BRASILIA, Aug 16 (Reuters) - Hedge funds and speculators on U.S. futures markets have almost completely wound down their bets that the Brazilian real will rise in value, weekly data from the U.S. Commodity Futures Trading Commission showed on Friday.
It was the third biggest positional shift against the real this year, and coincided with the currency weakening beyond 4.00 per dollar for the first time since late May.
In the week to Aug. 13, speculators and funds slashed their net long real position by 8,593 contracts to just 676 contracts from 9,269 the week before, CFTC data showed.
That means funds are now broadly neutral on the real, having held their biggest net long position since February 2018 the week before.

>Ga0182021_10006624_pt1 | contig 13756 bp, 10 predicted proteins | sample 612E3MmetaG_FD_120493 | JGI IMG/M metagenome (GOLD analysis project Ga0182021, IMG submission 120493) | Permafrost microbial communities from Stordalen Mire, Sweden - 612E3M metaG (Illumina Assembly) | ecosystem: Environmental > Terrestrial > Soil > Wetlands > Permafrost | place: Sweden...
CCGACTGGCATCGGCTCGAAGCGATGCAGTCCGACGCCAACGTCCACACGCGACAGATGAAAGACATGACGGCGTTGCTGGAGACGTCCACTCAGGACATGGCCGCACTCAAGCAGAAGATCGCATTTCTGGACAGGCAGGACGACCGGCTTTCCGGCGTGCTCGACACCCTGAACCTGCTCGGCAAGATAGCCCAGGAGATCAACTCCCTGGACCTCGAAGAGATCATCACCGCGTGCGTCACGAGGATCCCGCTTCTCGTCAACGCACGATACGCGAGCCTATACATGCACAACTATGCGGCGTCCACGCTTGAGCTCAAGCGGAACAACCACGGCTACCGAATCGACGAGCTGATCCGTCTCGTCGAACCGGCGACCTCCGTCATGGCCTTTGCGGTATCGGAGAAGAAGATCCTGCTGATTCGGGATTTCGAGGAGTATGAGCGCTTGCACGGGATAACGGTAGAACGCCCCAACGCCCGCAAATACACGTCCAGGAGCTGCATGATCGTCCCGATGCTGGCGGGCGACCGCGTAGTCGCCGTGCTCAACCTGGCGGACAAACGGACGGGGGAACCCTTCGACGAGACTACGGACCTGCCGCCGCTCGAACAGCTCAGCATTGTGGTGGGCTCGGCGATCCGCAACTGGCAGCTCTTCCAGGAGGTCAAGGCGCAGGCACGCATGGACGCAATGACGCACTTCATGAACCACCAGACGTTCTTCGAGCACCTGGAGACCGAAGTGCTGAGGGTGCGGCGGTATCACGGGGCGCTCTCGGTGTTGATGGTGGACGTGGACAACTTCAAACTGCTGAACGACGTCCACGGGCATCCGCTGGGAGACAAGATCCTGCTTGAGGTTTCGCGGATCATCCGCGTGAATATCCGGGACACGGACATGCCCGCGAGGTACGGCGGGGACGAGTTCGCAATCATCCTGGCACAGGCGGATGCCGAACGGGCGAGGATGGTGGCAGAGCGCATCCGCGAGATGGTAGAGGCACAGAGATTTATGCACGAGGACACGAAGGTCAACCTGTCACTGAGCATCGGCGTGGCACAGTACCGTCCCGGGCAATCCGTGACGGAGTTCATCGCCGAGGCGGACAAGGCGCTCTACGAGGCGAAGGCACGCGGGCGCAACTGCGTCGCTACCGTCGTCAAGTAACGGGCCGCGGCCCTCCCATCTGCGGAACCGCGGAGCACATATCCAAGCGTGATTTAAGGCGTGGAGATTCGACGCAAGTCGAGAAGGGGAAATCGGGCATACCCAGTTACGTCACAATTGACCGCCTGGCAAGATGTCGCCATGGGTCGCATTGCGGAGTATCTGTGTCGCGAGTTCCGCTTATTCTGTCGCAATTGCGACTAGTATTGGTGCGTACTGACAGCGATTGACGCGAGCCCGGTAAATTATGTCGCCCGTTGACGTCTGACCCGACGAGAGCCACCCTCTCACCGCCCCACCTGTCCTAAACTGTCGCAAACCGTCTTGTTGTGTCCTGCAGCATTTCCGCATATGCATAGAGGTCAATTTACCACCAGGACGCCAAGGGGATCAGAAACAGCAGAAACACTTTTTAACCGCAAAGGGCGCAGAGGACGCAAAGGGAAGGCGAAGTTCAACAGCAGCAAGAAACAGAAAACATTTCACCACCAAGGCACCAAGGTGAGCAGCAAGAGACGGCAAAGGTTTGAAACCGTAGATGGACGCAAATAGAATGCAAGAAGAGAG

To be long an asset is to effectively bet that it will rise in value and to be short is to bet it will depreciate. Funds have been mostly short the real this year, but recently became more bullish as a landmark pension reform bill was approved.
The escalating U.S.-China trade war, growing fears that the United States is headed for recession and political volatility and a market crash in neighboring Argentina all weighed heavily on the real over the period.
This week, the dollar rose above 4.05 reais, and the Brazilian central bank announced it would tweak the way it manages its currency market operations, most notably by selling dollars on the spot market for the first time in a decade.
This relieved some of the pressure on the real. Economy Minister Paulo Guedes said on Thursday that even if the dollar were to rise to 4.20 reais, Brazil is “prepared”. ($1 = 4.00 reais)
Reporting by Jamie McGeever; editing by Jonathan Oatis